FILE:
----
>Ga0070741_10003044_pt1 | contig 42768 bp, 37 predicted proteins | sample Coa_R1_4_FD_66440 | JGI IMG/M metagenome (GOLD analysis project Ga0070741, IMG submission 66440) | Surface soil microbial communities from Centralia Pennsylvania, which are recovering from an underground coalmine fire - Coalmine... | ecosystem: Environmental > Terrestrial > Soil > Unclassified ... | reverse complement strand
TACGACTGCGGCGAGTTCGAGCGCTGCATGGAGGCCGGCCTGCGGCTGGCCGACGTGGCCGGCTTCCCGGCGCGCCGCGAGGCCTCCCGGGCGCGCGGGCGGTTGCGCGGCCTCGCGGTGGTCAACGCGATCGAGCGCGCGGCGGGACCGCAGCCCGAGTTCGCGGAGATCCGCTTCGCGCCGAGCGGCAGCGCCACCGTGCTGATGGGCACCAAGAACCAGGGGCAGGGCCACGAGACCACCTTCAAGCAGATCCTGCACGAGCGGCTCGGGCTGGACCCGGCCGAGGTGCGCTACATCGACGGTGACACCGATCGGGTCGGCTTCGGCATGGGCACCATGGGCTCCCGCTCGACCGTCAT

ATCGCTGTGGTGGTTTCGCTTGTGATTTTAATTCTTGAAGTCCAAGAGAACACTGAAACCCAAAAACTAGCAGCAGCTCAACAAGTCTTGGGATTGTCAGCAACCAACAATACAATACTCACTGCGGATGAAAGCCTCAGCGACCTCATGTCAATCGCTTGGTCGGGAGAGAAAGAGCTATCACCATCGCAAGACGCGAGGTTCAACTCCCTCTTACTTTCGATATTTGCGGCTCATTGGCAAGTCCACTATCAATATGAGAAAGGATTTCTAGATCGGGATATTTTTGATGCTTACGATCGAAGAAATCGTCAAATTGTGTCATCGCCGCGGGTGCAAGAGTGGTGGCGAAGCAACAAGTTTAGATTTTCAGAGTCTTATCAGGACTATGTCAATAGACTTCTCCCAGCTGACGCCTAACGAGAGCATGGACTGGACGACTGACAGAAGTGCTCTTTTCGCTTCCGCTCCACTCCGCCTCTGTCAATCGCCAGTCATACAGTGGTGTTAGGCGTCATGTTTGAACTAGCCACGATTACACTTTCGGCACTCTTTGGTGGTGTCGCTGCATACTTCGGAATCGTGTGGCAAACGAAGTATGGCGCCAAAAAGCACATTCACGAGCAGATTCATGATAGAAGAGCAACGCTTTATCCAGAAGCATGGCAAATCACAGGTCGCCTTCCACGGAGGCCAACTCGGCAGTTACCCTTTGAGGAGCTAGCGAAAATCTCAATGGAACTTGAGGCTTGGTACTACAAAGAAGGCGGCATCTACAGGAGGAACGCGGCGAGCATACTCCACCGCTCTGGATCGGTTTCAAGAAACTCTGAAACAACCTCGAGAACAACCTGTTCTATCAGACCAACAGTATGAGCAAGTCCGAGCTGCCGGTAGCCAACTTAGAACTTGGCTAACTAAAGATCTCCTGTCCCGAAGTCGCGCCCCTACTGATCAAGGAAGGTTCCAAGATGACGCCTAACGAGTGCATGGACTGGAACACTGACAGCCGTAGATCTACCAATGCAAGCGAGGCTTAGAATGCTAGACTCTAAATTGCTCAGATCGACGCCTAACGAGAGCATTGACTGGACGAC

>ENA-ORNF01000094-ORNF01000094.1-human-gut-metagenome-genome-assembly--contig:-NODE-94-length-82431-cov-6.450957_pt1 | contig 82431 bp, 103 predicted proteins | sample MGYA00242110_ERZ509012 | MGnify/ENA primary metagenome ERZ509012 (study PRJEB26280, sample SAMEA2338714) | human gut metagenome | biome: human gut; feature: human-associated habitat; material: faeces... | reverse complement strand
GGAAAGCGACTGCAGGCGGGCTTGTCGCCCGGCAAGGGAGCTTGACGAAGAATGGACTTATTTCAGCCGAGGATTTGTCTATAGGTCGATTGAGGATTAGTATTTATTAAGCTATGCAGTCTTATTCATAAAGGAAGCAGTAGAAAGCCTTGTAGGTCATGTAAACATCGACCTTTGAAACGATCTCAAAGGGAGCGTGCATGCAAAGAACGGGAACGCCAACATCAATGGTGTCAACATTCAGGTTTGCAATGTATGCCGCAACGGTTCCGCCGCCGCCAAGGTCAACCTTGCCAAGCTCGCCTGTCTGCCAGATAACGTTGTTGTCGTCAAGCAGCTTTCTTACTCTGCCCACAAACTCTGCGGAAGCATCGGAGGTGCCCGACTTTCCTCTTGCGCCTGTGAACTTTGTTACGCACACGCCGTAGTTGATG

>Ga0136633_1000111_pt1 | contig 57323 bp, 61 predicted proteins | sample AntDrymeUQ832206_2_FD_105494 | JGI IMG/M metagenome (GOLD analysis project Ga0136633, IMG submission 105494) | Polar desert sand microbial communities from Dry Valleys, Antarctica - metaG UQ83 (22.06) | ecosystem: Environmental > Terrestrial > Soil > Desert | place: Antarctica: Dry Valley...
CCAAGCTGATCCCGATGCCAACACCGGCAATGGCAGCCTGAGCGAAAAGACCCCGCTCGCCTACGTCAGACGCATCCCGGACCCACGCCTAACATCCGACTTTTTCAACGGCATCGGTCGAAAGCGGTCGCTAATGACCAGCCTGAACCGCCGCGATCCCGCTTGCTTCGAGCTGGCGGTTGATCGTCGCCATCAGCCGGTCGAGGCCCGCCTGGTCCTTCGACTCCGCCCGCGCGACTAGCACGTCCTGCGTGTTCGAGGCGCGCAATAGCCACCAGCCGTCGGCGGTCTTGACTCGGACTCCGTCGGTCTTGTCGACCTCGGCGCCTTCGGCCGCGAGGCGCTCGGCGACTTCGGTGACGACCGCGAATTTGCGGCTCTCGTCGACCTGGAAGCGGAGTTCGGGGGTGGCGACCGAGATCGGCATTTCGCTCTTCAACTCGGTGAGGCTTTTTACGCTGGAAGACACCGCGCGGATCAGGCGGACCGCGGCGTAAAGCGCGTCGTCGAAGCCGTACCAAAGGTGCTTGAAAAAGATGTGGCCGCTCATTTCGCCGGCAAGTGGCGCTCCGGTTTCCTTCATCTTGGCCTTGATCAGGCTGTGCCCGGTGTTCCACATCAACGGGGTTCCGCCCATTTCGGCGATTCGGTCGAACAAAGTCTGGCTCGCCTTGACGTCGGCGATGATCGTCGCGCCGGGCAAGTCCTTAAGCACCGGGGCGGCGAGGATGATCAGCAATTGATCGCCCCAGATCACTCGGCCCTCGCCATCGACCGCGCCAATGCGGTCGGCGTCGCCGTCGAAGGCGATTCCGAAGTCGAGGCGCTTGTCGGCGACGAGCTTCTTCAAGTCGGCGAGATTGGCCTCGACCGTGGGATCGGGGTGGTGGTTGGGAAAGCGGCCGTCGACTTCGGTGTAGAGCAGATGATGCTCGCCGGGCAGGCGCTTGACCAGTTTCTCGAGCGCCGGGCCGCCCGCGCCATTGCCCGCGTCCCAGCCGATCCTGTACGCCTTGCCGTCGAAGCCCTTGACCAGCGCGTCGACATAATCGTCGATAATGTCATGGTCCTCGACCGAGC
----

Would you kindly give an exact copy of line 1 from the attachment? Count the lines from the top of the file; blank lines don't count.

>Ga0070741_10003044_pt1 | contig 42768 bp, 37 predicted proteins | sample Coa_R1_4_FD_66440 | JGI IMG/M metagenome (GOLD analysis project Ga0070741, IMG submission 66440) | Surface soil microbial communities from Centralia Pennsylvania, which are recovering from an underground coalmine fire - Coalmine... | ecosystem: Environmental > Terrestrial > Soil > Unclassified ... | reverse complement strand